A fast food restaurant’s reputation is built on great food and great service, as such, ensuring that your takeaway is clean and serves fresh, safe produce to customers is your single greatest responsibility.
Local authority health inspections are carried out to monitor cleanliness and general food safety, protecting customers from ill health. Should a customer suffer illness as a direct result of food they have consumed (for example food poisoning) they could look for compensation from the fast food restaurant, leading to claims under the products liability section of your Takeaway Insurance policy.
Why You Need to Prepare For Health Inspections
In today’s digital world customers will often review standards and feedback before they use a takeaway. While bad customer reviews can seriously impact food sales; worse still is a poor health inspection which will spread through social media and local online news sites like wildfire.
While a poor inspection can kill your business, a great online review or health inspection can turbo charge your sales performance and make your takeaway stand out from the crowd.
When Will I Receive An Inspection?
As the inspector is keen to observe your business when you are running operations normally, they will often make impromptu inspections without any prior notification.
Many inspections are performed during the frenzy of a busy lunchtime or early evening rush so that inspectors can establish an accurate idea of how food is prepared at your takeaway.
How Can I Make Prepare For Inspections?
There are several ways you and your business can effectively prepare and turn a potential negative into a massive positive by winning a glowing endorsement of your food standards and cleanliness.
Being prepared for a health inspection means understanding food law and food safety, both when you are planning the fast food business, and at all times after you have opened.
Your local authority and the Food Standards Agency (FSA) website, www.food.gov.uk is often good starting point for advice and support.
Things to do BEFORE the Inspection
Perform regular self-inspections
Put yourself in the inspector’s role. Establish a time-frame in which you will perform these inspections, for example once every week or month.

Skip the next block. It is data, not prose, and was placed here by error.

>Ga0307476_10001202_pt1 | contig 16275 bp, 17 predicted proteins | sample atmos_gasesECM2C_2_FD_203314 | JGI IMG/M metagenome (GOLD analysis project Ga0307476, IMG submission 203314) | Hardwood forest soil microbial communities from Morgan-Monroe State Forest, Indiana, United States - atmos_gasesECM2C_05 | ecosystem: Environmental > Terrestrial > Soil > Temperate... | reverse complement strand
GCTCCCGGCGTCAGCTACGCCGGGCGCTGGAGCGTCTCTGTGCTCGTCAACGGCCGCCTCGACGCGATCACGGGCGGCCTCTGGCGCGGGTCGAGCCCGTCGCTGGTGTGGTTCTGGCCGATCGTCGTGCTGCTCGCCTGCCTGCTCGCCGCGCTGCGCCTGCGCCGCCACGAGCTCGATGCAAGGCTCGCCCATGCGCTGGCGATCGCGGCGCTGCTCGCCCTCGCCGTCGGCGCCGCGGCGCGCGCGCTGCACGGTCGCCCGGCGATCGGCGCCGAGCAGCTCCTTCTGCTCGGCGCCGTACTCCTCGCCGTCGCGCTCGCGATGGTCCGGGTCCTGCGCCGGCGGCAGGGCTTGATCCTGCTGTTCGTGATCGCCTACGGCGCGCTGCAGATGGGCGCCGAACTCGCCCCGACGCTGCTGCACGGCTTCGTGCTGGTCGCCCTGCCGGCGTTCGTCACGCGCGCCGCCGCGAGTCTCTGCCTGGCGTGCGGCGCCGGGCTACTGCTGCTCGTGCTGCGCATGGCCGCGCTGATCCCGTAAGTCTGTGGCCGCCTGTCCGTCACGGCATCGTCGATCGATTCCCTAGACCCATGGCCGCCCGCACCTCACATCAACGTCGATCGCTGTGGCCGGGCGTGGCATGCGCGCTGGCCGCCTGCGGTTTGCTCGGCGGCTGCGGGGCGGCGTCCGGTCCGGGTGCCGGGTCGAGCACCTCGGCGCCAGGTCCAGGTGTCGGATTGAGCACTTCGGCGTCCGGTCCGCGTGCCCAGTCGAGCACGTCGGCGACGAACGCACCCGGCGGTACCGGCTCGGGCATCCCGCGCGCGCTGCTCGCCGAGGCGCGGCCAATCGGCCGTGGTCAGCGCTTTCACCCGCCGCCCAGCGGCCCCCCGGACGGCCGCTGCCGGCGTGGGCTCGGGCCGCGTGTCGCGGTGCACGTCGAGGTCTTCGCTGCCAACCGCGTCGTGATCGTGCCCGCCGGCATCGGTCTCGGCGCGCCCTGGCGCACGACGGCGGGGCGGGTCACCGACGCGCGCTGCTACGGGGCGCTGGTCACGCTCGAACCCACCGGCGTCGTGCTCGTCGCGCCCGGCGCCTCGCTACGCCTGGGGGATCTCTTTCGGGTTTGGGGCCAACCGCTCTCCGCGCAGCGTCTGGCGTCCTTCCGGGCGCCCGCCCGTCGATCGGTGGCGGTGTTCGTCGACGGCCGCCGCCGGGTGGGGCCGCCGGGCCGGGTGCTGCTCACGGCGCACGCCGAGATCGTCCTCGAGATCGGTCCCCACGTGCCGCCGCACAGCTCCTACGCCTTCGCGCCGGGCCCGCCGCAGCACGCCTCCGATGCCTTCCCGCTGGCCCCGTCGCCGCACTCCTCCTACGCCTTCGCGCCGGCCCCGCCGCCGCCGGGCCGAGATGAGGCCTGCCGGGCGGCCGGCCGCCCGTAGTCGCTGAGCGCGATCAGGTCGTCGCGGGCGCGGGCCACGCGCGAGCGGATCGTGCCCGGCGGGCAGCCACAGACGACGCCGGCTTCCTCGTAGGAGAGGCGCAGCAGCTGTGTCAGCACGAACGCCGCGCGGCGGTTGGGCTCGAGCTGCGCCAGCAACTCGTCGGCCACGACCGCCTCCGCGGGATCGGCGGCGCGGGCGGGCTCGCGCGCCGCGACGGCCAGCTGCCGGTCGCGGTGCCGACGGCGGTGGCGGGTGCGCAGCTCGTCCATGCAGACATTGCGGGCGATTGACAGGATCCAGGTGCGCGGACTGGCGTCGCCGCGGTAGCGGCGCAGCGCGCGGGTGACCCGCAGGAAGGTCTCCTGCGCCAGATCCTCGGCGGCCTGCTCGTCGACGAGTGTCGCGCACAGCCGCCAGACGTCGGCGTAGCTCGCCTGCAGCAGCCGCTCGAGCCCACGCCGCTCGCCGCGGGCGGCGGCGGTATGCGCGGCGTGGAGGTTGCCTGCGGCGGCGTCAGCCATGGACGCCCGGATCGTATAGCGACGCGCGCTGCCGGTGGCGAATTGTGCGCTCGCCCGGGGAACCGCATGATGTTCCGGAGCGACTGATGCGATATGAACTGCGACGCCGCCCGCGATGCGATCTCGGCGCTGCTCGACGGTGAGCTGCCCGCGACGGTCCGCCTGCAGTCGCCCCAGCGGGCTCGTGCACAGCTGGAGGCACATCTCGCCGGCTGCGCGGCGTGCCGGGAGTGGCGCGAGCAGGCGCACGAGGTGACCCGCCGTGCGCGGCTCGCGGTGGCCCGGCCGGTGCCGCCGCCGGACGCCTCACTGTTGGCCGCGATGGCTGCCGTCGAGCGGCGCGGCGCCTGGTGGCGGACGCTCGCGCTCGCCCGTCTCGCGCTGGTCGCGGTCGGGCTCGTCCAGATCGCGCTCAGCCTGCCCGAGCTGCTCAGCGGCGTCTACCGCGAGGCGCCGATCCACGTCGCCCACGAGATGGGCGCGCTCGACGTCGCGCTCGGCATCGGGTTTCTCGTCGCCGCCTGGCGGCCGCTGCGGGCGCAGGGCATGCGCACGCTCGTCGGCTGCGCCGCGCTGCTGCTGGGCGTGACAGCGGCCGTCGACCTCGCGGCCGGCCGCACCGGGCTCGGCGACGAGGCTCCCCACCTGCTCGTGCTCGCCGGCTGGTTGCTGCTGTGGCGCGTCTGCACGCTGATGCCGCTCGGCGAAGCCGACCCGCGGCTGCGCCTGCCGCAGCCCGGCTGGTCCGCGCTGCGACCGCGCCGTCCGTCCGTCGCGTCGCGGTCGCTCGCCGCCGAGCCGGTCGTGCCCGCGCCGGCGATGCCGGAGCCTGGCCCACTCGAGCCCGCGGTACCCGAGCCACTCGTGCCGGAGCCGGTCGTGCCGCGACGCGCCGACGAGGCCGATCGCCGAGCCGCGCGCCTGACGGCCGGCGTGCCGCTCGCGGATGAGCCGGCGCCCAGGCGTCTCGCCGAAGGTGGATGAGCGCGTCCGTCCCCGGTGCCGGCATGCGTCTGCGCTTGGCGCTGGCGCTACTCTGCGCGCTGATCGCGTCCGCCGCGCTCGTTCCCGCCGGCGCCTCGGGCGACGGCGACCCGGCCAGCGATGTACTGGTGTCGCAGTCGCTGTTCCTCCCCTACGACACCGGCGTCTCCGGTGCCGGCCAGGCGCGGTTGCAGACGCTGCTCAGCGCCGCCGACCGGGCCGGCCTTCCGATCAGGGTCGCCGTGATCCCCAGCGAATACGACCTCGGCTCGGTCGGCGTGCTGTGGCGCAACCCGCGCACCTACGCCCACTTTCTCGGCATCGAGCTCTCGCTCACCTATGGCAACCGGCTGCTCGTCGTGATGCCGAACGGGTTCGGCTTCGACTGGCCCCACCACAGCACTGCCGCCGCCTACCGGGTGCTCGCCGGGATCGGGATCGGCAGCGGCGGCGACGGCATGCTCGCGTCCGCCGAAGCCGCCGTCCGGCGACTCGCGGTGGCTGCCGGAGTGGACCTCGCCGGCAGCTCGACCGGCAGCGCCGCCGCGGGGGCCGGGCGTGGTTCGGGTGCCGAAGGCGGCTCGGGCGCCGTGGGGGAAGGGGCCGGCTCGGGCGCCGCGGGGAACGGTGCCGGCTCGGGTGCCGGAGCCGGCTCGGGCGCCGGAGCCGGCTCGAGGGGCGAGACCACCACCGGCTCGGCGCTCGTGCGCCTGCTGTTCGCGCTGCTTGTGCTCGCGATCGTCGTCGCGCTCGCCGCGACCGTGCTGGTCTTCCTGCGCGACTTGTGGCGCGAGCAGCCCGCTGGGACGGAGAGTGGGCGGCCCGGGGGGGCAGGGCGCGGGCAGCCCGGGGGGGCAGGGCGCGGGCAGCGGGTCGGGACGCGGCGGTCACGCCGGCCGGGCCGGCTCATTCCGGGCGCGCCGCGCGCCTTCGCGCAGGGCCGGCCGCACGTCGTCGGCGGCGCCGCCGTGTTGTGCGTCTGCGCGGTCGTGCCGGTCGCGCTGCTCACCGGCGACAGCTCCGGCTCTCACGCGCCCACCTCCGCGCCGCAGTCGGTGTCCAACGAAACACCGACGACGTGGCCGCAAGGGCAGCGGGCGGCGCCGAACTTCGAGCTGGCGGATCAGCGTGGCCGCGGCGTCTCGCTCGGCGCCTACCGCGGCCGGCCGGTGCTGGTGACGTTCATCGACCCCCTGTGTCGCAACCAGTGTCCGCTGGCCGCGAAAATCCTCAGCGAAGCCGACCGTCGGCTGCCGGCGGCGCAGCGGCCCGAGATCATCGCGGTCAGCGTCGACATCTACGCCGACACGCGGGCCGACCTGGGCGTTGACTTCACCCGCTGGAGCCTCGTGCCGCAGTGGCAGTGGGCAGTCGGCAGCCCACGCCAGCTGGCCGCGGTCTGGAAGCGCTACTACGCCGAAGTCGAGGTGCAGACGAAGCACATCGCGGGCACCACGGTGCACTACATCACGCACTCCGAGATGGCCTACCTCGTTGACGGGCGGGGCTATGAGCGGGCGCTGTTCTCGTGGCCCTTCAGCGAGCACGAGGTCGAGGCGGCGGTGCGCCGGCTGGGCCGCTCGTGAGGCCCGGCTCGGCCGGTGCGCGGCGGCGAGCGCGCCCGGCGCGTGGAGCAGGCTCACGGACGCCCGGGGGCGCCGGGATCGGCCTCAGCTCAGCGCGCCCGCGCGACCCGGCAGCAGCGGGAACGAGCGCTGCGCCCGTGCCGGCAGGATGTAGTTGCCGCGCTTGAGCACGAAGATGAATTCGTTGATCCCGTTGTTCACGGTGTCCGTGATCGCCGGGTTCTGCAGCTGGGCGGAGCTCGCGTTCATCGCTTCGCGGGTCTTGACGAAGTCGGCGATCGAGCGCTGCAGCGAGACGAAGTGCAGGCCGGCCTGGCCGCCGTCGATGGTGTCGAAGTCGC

These are some of the typical areas you should consider:
- How are foods cooked, cooled and reheated?
- How often and in what way are temperatures recorded? Are thermometers functional?
- How are potentially hazardous raw foods prepared and served?
- How do you handle leftovers?
- What is your food labelling process?
- Where and how is food washed and prepped?
- What is your hand washing and glove use policy?
- When, how and by whom is equipment cleaned and sanitised?
- What is the process for training new employees?
TOP TIP: Establish key priorities based on the type of takeaway you run and its problem areas. For example, if you decide to focus on food temperature, instruct employees to take the temperature of products when they arrive, when they are stored and when they are served.
Things to do DURING the Inspection
When undergoing a health inspection, it is important to maintain a cooperative, professional and open attitude. Establishing a good relationship with local health inspectors is fundamental. Try to take the viewpoint that they are here to help your business.
- Give the inspector a warm greeting, but don’t forget to politely ask to see their identification.
- Tour with the health inspector. Think of the inspector as an outside auditor, the inspection is an opportunity to prevent foodborne illness at your fast food restaurant.
- If you are not able to tour with the health inspector, assign a manager or member of staff to take your place.
- Never argue or be defensive with an inspector.
- Never offer favours or food to an inspector.
- If you are written up for any violations, make sure you understand what they are and how to correct them. Ask the health inspector to suggest a way to fix the problem - they are experts in this field.
What to do AFTER the Inspection
The information and feedback gained from your inspection can be extremely valuable.
The ability to maximise the written knowledge and verbal feedback you receive during inspections will be invaluable in raising standards. Relay this to your managers and staff, incorporating improvements as well as positive feedback into your day-to-day activities.
- Hold a 10-minute briefing session with kitchen staff after the inspection, emphasising the importance of maintaining health standards.
- Develop your own management guidelines to ensure consistency of standards.
- If you have any staff for whom English is not their first language, ask a bilingual staff member to interpret for you during briefings to ensure all of your team are on the same page.
- Encourage staff to participate in the conversation. Ask for questions and suggestions, not just on standards but other areas where you could improve.
- Continue to perform regular self-inspections, taking into account the inspector’s advice or feedback. Consider implementing a scoring process to monitor improvements and challenge staff to achieve higher standards.
Much More Than The Law!
Proper food preparation is not only a matter of complying with the law—it also means avoiding disastrous foodborne illness originating at your takeaway restaurant. If you consider health inspectors to be your allies in preventing unsafe practices rather than “the enemy”, you will be will on the road to establishing your business as the stand out fast food restaurant in your local area!
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